Entering the year, the Sabres were very much in a state of flux. Jack Eichel hadn’t been traded, nor had he gotten the surgery he preferred. Buffalo’s offseason pointed towards another difficult season as the team continued to rebuild. With so much uncertainty surrounding the on and off-ice business of the team, I put together a list of 10 big questions that would likely define the 2021-22 season.
As the season wraps up, I wanted to take some time to look back on each of those topics and see just how they affected the Sabres as the season progressed.
When does the Eichel saga end?
You’d think that this would be cut and dry, with all the drama wrapping up once the trade call went through. Instead, many fans in Buffalo have remained attentive to Eichel and the Golden Knights.
Vegas has suffered a fairly significant dip as they dealt with a wave of key injuries as the calendar flipped to 2022. That backslide has put plenty of focus on where the first round pick they owe the Sabres will fall. The best possible outcome would be for the pick to fall to 11th overall, just one shy of the top-10 protection added in the trade. Though that’s quote the longshot given the math between Vegas and the teams behind them. The more likely scenario is that their pick falls somewhere between 13 and 15 if they fail to qualify for the postseason.
From the Sabres perspective, the short-term return has been exceedingly positive. Alex Tuch has endeared himself to the fanbase while Peyton Krebs has had many flashes of brilliance since making his Sabres debut. They’re both poised to be pivotal pieces of Buffalo’s core as the team works back to relevance. Paired with the picks, there’s been a lot of short and long-term promise from the deal. How much we hear about the deal once the first-round pick is determined remains to be seen.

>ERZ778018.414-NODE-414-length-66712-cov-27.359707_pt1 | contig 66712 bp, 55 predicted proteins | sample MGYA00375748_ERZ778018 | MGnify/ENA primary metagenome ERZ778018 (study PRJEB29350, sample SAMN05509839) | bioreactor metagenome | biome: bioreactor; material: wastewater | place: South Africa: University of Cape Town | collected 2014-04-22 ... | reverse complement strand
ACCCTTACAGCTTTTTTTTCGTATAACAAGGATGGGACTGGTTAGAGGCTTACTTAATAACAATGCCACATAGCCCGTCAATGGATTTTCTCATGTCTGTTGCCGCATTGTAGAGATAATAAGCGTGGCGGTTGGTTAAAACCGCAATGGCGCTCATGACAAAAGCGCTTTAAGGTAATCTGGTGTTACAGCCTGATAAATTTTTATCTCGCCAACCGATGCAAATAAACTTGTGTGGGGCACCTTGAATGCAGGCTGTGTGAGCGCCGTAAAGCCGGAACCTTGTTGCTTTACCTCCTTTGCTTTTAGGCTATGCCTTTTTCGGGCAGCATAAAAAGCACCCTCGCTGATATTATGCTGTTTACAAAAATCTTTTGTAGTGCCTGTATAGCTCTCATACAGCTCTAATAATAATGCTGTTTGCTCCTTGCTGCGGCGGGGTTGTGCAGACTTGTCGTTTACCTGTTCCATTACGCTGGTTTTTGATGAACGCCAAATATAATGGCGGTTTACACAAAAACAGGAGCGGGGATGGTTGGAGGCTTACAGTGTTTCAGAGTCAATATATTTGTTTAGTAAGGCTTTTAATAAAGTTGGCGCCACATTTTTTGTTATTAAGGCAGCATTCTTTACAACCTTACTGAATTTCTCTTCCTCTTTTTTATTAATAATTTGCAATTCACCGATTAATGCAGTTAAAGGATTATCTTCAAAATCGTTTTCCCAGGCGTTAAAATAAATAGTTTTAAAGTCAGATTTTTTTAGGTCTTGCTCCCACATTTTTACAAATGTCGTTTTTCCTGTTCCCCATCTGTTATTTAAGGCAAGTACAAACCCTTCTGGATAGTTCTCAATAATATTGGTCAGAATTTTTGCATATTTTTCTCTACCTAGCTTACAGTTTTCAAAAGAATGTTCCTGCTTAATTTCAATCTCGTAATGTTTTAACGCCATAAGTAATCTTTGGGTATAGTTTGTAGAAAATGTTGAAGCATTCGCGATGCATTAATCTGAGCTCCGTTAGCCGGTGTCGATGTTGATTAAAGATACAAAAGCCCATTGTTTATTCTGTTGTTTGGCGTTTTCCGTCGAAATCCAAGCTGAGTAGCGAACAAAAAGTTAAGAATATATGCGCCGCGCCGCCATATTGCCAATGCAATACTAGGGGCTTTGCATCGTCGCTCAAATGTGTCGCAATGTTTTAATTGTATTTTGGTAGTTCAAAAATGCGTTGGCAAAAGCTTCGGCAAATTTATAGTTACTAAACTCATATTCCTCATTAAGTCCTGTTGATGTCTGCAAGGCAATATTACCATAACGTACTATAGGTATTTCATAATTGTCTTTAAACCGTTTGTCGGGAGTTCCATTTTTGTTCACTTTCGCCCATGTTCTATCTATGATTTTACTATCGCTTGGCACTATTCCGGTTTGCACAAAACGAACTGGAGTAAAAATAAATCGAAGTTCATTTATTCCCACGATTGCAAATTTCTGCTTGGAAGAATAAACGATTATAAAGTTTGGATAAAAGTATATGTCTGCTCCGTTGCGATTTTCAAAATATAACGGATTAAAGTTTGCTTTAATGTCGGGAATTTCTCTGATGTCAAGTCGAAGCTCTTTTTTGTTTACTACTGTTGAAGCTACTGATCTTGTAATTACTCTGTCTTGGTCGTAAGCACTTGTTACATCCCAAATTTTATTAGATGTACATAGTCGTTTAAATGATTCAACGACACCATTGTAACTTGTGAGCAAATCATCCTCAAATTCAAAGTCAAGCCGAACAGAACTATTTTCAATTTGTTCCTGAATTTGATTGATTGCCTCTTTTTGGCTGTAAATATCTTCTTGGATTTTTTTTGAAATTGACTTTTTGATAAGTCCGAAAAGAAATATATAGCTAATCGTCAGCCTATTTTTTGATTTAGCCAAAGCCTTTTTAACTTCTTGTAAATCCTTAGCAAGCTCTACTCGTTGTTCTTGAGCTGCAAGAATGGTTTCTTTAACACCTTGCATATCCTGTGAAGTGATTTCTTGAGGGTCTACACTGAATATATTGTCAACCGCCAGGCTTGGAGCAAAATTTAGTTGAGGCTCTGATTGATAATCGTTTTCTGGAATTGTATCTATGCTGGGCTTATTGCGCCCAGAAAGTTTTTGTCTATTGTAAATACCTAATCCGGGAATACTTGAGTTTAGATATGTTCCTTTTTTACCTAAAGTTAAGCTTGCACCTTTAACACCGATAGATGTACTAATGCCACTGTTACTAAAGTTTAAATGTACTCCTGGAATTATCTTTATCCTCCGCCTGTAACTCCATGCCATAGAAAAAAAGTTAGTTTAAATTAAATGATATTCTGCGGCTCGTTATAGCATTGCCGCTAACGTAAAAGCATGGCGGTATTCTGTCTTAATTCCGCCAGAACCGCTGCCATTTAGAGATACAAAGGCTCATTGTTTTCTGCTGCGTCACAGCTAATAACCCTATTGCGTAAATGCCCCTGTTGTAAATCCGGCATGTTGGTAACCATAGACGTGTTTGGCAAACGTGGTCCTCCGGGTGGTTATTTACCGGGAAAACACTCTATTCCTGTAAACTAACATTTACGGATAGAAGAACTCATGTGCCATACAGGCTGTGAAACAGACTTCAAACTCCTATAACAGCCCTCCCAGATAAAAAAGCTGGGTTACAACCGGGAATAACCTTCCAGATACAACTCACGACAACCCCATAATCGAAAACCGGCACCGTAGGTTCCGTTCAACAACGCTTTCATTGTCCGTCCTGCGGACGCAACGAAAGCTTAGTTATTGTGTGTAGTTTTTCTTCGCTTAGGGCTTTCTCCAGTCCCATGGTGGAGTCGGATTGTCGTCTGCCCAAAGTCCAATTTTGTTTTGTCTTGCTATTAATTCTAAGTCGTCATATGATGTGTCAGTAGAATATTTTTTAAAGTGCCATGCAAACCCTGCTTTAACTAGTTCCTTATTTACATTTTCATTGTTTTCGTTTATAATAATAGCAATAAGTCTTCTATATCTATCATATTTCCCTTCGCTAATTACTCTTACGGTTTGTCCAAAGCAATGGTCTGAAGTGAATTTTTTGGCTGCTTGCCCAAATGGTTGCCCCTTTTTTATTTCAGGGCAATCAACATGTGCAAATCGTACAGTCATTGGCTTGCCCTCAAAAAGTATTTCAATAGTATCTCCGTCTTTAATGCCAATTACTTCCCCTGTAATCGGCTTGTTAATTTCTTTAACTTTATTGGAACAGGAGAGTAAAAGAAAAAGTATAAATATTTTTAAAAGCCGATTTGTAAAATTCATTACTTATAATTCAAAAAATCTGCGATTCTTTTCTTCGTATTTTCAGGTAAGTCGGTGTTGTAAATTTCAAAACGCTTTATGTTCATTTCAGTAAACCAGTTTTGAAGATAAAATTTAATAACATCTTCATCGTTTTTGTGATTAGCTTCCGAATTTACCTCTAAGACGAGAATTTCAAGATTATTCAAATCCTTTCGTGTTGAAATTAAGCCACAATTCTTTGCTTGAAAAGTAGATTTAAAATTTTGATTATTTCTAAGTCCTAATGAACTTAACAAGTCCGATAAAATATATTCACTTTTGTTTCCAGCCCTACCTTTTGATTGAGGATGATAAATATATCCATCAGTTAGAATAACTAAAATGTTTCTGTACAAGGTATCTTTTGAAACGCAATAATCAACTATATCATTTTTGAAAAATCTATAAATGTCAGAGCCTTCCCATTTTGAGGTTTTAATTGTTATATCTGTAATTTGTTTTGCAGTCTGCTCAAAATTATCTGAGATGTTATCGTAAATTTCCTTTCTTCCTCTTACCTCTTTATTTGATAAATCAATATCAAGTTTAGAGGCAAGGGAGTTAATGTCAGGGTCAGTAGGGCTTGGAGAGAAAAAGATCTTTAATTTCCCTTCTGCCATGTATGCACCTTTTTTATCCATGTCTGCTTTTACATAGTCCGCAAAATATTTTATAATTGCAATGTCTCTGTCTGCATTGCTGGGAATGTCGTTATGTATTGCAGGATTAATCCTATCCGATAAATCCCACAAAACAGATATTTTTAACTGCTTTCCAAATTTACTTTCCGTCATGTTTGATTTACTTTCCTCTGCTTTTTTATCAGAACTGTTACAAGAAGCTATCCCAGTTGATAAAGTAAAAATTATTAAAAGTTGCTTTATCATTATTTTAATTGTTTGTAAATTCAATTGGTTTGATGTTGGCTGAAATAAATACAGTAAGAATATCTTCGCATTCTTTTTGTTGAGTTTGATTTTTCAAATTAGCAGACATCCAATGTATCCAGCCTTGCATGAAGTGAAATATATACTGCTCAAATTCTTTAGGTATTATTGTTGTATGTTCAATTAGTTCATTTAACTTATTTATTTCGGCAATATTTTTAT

How does the power play function without Eichel?
Eichel and Sam Reinhart were power play mainstays for the Sabres. Eichel’s ability to impact entries and his dual threat as a passer and shooter kept opponents from shifting coverage to one side of the box. Reinhart’s net-front presence was good for 29 power play goals from 2017 until last year. The pair were key cogs to Buffalo’s man advantage and how the unit would look, let alone function was a big question entering the year.
There were plenty of bumps in the road as the season progress, with some healthy stretches where power play production was more of a concept than anything else. Victor Olofsson’s injury played a role in that, as did having players who weren’t as well suited to their power play roles as others may have been. For example, Tage Thompson’s shot can compete against anyone in the league, but he hasn’t been an ideal fit in the Ovechkin/Stamkos spot on the left circle.
Those struggles are a thing of the past now, as the power play has been revelatory the last few weeks. Buffalo’s hot streak on the man advantage has seen the unit climb to 12th in the league at the time this post was published. All while Olofsson has been playing most of his power play time on the team’s second unit. Buffalo’s ability on the power play lately is a big reason you can the over/under for tomorrow’s game against the Devils is 6.5 on Betway. You can bet the over at -120 or you can take the Sabres at +115, pretty good odds for a team that’s been feeling themselves.